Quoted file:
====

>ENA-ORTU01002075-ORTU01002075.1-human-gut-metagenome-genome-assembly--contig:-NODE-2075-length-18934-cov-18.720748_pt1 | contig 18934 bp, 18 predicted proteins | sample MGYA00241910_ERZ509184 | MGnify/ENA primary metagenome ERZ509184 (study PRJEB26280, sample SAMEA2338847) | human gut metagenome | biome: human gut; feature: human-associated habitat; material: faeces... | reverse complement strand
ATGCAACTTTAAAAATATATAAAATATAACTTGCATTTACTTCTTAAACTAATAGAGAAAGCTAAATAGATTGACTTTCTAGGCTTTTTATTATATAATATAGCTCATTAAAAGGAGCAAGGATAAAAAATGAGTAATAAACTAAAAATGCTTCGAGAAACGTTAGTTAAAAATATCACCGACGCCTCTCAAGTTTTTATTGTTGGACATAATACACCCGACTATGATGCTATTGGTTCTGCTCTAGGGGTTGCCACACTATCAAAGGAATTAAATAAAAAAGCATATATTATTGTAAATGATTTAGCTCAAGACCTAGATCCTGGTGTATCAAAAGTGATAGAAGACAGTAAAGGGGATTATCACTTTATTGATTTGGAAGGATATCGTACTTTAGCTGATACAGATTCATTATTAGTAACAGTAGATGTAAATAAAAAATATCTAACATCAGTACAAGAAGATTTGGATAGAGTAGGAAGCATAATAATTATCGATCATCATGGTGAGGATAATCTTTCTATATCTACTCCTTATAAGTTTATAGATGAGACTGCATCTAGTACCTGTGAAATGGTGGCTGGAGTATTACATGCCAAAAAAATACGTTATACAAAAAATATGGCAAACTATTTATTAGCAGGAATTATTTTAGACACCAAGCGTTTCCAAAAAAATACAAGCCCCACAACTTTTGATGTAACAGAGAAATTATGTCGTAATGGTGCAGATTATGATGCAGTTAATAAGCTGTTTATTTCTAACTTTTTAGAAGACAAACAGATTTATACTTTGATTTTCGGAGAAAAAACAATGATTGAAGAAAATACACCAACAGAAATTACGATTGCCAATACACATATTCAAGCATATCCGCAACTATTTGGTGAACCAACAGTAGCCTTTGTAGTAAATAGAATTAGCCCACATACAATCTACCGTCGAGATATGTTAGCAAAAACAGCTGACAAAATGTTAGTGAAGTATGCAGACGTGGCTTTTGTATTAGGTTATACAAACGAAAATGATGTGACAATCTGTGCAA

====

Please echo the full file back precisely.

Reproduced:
>ENA-ORTU01002075-ORTU01002075.1-human-gut-metagenome-genome-assembly--contig:-NODE-2075-length-18934-cov-18.720748_pt1 | contig 18934 bp, 18 predicted proteins | sample MGYA00241910_ERZ509184 | MGnify/ENA primary metagenome ERZ509184 (study PRJEB26280, sample SAMEA2338847) | human gut metagenome | biome: human gut; feature: human-associated habitat; material: faeces... | reverse complement strand
ATGCAACTTTAAAAATATATAAAATATAACTTGCATTTACTTCTTAAACTAATAGAGAAAGCTAAATAGATTGACTTTCTAGGCTTTTTATTATATAATATAGCTCATTAAAAGGAGCAAGGATAAAAAATGAGTAATAAACTAAAAATGCTTCGAGAAACGTTAGTTAAAAATATCACCGACGCCTCTCAAGTTTTTATTGTTGGACATAATACACCCGACTATGATGCTATTGGTTCTGCTCTAGGGGTTGCCACACTATCAAAGGAATTAAATAAAAAAGCATATATTATTGTAAATGATTTAGCTCAAGACCTAGATCCTGGTGTATCAAAAGTGATAGAAGACAGTAAAGGGGATTATCACTTTATTGATTTGGAAGGATATCGTACTTTAGCTGATACAGATTCATTATTAGTAACAGTAGATGTAAATAAAAAATATCTAACATCAGTACAAGAAGATTTGGATAGAGTAGGAAGCATAATAATTATCGATCATCATGGTGAGGATAATCTTTCTATATCTACTCCTTATAAGTTTATAGATGAGACTGCATCTAGTACCTGTGAAATGGTGGCTGGAGTATTACATGCCAAAAAAATACGTTATACAAAAAATATGGCAAACTATTTATTAGCAGGAATTATTTTAGACACCAAGCGTTTCCAAAAAAATACAAGCCCCACAACTTTTGATGTAACAGAGAAATTATGTCGTAATGGTGCAGATTATGATGCAGTTAATAAGCTGTTTATTTCTAACTTTTTAGAAGACAAACAGATTTATACTTTGATTTTCGGAGAAAAAACAATGATTGAAGAAAATACACCAACAGAAATTACGATTGCCAATACACATATTCAAGCATATCCGCAACTATTTGGTGAACCAACAGTAGCCTTTGTAGTAAATAGAATTAGCCCACATACAATCTACCGTCGAGATATGTTAGCAAAAACAGCTGACAAAATGTTAGTGAAGTATGCAGACGTGGCTTTTGTATTAGGTTATACAAACGAAAATGATGTGACAATCTGTGCAA